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Issue title:

L-gas system control energy in the NCG market area

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did you miss the E-world in February? In discussions I had with different people in February, I had the impression that tristesse was the prevailing sentiment when it came to the postponed event. Only the weather failed to realise that E-world wasn't taking place. There was the same weather chaos which is, strangely enough, typical for when E-world is on. During the E-world week there was lots of snow and arctic temperatures in North Rhine-Westphalia. Nevertheless, farsighted traders who went especially "long" for the E-world week were disappointed. The Day-Ahead price peaked at 21.00 euros/MWh on Monday, the day before E-World was supposed to kick-off, and started its descent on the first day of E-world. At the end of February, the 2021 E-world was finally cancelled. An online community is to make up for the cancellation of the trade fair. But the good news is that extreme weather conditions doesn’t affect the Internet, usually.

This brings me to my main point of this editorial: Gas trading and gas prices have been very strange in Q1 of 2021. In the last edition's editorial, I wrote that the spiking prices in southeast Asia had been compared with the development of bitcoin prices (However, I was not entirely correct. The comparison was related to LNG charter rates, but both prices and charter rates soared). In February, the same happened in the US during an extreme cold snap in parts of the country. Locally, more than 1,000 $/MMBtu were paid (2,600 euros/MWh), a much more dramatic spike than in southeast Asia. But what really concerns me in this edition is the development of the system control energy market in the NCG market area. Up to 390 euros/ MWh were paid for local system control L-gas energy. The commercial conversion reached the level of the crisis year 2016. But no one except me seems to be aware of this development. All efforts to find someone who could give me decent explanations have failed. Therefore, dear readers, you have to rely on my own descriptions and attempts of analysis.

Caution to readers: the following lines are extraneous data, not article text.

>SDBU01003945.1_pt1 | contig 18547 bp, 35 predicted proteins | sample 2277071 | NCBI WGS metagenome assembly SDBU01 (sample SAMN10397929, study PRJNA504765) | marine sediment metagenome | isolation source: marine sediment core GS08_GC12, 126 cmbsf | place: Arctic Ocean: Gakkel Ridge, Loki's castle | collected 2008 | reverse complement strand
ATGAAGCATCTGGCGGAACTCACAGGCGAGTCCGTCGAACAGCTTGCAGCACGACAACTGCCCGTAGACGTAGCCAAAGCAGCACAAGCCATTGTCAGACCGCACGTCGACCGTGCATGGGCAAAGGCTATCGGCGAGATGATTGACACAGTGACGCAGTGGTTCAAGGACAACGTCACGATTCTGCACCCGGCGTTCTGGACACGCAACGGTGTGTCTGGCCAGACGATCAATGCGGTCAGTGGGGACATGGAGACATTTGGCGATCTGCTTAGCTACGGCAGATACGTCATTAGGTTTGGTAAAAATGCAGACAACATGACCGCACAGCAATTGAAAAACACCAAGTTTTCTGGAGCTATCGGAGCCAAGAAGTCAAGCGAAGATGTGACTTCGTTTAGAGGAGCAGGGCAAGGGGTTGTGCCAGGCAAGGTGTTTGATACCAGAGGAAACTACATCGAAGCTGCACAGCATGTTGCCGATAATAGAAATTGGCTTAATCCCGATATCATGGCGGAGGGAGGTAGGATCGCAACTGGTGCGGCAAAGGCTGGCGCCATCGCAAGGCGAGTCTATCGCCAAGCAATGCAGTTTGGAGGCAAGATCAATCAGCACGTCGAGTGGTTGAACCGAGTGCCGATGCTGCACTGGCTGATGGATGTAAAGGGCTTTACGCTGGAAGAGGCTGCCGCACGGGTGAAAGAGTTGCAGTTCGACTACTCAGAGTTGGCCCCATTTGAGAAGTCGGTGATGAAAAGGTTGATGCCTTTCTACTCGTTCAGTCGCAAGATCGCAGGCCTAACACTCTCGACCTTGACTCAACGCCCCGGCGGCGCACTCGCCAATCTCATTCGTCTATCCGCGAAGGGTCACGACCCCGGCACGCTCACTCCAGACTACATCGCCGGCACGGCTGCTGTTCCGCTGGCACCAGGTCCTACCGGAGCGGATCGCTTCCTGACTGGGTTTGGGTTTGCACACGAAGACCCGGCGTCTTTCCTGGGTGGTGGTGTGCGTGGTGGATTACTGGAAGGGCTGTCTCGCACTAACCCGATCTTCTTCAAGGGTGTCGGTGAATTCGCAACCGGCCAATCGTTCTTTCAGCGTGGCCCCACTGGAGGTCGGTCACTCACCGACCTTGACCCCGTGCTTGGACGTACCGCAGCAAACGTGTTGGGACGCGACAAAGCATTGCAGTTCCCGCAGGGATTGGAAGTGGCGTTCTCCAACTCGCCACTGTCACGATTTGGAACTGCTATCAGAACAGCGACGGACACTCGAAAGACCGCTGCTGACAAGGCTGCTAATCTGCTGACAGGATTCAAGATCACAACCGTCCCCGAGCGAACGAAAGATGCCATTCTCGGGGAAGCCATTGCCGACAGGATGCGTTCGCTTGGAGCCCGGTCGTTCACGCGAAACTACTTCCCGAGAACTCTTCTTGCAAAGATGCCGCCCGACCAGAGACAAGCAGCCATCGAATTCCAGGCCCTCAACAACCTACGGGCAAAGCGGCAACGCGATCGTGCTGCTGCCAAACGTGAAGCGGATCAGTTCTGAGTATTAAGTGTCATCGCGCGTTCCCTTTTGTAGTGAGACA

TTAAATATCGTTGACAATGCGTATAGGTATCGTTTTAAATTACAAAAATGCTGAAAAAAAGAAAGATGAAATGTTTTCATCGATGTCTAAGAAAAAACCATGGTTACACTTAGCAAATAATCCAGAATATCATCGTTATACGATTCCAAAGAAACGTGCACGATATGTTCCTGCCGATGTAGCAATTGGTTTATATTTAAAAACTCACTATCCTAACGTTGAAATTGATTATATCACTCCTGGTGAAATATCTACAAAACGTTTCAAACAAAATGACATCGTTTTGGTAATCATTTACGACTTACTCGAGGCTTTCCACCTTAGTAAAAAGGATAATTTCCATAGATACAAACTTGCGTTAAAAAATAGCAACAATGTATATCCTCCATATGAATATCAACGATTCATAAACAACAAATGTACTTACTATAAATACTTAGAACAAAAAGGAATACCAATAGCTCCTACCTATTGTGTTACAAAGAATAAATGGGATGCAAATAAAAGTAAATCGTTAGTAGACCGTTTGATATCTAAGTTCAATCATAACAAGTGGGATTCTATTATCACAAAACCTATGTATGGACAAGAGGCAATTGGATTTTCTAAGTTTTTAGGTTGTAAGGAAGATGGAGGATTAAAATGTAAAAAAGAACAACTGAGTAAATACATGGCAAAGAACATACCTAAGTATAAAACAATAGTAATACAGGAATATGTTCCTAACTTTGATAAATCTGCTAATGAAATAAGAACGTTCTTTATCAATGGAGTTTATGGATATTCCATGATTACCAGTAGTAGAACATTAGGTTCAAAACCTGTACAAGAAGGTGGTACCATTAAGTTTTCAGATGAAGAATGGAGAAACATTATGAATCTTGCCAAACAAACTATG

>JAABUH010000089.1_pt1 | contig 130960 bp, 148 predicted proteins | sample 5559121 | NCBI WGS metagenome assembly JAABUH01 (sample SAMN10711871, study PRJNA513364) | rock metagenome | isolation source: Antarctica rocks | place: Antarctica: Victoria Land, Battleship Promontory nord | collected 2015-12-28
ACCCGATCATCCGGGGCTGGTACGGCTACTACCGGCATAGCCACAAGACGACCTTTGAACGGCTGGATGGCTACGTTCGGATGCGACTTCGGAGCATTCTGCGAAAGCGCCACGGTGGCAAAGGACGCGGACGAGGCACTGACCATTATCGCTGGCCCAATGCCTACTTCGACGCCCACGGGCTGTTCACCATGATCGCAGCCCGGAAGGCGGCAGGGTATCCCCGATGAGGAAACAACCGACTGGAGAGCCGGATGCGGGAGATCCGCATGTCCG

TOPIC OF THE MONTH L-gas system control energy in the NCG market area

In January, the trading prices for gas reached an all-time high in southeast Asia (ener|gate Gasmarkt 02/21). This caused a lot of excitement and discussions among traders. Even the International Energy Agency (IEA) released a comment arguing that the odd price development demonstrates the need for market reforms in that region.

But much higher prices were paid in the local markets for L-gas system control energy in the NCG market area in January and February. The peak hourly price was reached on January 27 for 103 MW to be delivered from 6:00 to 7:00 a.m. in the L-Gas zone West. The price was 390 euros/ MWh. It cost NCG 40,170 euros (at the end of the day, the balancing group managers pay the bill because the amount is added to the neutrality balancing charge account).

However, extreme prices are not unprecedented in the local market for system control energy. ener|gate Gasmarkt has repeatedly reported about such price spikes (most recently in ener|gate Gasmarkt 02/21). But since the launch of GABi Gas 2.0 in October 2015 and of the local system control energy trading at EEX in April 2016, these amounts of extreme price spikes have rarely occurred.

Framework conditionsRegulation of hydrogen networks

On February 10, the German government passed in its cabinet meeting the draft of the act for the regulation of hydrogen networks. Legally, it is an amendment of the German Energy Act (EnWG) (ener|gate Gasmarkt 02/21). Although in particular associations of gas network operators as well as the Federation of the German Industry (BDI) raised fundamental concerns regarding the approach of the German Ministry of Economics and Energy (BMWi), only minor changes on the first draft of the ministry were made for the cabinet version. Most of these changes had already been included in a working version circulating in Berlin at the beginning of February. One last minute change was made afterwards and added to the final draft. Table 1 gives a synoptic overview of all changes. Presumably, the most important change was the abandonment of a horizontal and vertical legal unbundling of the operations of hydrogen networks from all other energy activities of a company. This legal unbundling was not part of the ministry’s guidelines of December that were the basis for the legal proposal (ener|gate Gasmarkt did not perceive this deviation in the proposal from the guidelines properly and hence did not report it in the last edition).